Some time this summer Twitter announced its RT (retweet) API, a structured way of expressing the forwarding (often with comments) of others tweets that has, until now, been expressed informally by prepending the letters RT to another person’s tweet. The practice of retweeting (described in a forth-coming paper by danah boyd, Scott Golder, and Gilad Lotan) has evolved several conventions for crediting the source and incorporating comments. In addition to forwarding and commenting on the message, it can also serve as a useful mechanism to introduce people to others worth following.
The new API formalizes this notion, but also subverts established practice.
At the time the API was announced, I had mixed feelings about it:
By specializing and formalizing its capabilities Twitter may be undermining its position as a generic communication tool that people can use in whatever way they chose. One beauty of Twitter is that it can be so many things to so many people with a simple API. If the trend for adding more features continues, Twitter may reduce the versatility of its messaging system, both from the application programmer’s and from the end-user’s perspective.
The new mechanism ignores the important social aspect of commentary that is part of the existing RT practice and replaces it with an automated rebroadcast of the previous message, annotated with your credentials as the retweeter. The interface prompts you to reetweet,
and if you click Yes, merely rebroadcasts the selected tweet as your retweet. It does not give you an opportunity to annotate it with your own take on the subject of the tweet. While the new style of retweeting doesn’t add to the length of the message because the retweet information is now carried separately from the text, the gain of a few bytes doesn’t seem to be warranted by the loss of an important social function.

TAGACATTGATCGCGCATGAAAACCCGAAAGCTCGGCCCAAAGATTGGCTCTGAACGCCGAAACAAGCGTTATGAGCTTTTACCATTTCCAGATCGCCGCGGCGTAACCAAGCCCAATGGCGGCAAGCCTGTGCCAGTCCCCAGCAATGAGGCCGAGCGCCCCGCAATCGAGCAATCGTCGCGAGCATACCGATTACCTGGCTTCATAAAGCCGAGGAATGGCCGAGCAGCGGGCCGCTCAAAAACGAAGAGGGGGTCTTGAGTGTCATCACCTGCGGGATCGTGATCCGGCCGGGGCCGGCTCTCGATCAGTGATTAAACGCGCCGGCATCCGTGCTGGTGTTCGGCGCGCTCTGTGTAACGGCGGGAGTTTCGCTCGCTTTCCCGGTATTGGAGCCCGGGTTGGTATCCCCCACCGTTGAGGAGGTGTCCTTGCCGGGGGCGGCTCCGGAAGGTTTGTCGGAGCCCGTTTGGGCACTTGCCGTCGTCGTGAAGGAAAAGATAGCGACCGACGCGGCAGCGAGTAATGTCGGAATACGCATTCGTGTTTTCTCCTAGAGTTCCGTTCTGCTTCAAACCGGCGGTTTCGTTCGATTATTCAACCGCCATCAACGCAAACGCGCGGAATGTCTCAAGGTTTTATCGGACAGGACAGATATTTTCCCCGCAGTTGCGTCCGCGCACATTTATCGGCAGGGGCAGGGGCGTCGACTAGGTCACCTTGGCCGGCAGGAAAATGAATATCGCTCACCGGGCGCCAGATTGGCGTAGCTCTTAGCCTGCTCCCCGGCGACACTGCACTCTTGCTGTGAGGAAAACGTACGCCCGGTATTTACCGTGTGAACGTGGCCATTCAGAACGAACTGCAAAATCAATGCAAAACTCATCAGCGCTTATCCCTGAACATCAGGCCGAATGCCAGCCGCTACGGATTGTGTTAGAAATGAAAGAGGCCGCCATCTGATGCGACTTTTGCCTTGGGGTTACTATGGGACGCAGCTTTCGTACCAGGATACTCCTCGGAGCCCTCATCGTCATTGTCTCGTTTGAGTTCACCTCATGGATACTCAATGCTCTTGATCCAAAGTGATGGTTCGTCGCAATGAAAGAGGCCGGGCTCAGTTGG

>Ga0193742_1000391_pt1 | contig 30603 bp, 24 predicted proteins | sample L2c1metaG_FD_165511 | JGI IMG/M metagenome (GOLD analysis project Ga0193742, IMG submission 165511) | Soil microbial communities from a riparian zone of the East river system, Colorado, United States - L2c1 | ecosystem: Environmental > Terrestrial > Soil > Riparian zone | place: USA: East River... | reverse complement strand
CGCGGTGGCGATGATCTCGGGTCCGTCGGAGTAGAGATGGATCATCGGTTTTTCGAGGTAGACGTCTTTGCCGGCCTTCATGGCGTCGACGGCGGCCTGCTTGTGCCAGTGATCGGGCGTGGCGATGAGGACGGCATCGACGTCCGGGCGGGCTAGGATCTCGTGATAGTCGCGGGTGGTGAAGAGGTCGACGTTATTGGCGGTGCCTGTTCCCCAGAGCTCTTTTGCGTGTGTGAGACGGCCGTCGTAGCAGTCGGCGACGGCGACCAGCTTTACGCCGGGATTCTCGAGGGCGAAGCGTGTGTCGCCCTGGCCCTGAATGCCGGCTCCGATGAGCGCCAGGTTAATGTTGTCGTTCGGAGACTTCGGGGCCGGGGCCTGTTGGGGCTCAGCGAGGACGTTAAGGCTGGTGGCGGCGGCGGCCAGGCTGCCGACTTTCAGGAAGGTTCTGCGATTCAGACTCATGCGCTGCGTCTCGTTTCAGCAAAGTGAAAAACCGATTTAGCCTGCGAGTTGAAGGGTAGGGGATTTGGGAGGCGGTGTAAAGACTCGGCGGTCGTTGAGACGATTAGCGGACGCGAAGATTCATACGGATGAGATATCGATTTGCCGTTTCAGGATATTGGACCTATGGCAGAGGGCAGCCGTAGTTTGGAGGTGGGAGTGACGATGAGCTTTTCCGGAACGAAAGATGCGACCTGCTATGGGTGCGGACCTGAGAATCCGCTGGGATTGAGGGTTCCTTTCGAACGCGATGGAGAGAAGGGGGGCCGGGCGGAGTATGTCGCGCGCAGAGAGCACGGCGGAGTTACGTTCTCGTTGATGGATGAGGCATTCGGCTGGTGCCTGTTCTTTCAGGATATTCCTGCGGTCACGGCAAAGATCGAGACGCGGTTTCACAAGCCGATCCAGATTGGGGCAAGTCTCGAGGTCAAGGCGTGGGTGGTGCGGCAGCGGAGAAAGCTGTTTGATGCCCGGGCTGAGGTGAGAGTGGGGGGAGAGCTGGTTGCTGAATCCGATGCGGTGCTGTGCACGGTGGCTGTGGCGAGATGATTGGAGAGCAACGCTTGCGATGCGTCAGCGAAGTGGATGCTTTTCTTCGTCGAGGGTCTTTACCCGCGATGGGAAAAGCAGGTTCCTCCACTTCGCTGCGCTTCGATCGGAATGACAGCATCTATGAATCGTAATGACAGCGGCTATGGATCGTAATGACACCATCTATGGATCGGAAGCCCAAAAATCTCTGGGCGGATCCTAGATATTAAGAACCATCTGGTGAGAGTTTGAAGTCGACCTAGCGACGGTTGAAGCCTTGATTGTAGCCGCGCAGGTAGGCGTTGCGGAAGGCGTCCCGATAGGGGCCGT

Of course an argument can be made that the fideility of the channel is improved by removing the ability to edit the message being retweeted. The boyd et al. paper cited above documents some of the kinds of miscommunication caused by retweets, including changed attribution, changed meaning, and viral spread of bogus information. Yet removing the ability to highlight, to personalize, and yes, to edit, while giving credit to the originator in favor of preserving the message verbatim is throwing the baby out with the bath water.
It’s also interesting that Twitter chose to emphasize the “follower” notion in retweeting, whereas retweets also serve as a voting mechanism to highlight popular or important messages, and are a common way of understanding key themes in twitter streams associated with events that have little to do with one’s followers.
While this retweet metadata may make it easier to mine the twitter stream, by undermining some of the reasons for this form of expression it does a disservice to the community. It will be interesting to see how people’s practices adapt to this new capability: Will this feature be ignored in favor of the old-style RT, will the ease of a two click interaction suppress the current practice, or will Twitter be forced into modifying its API to include the possibility of a modified message?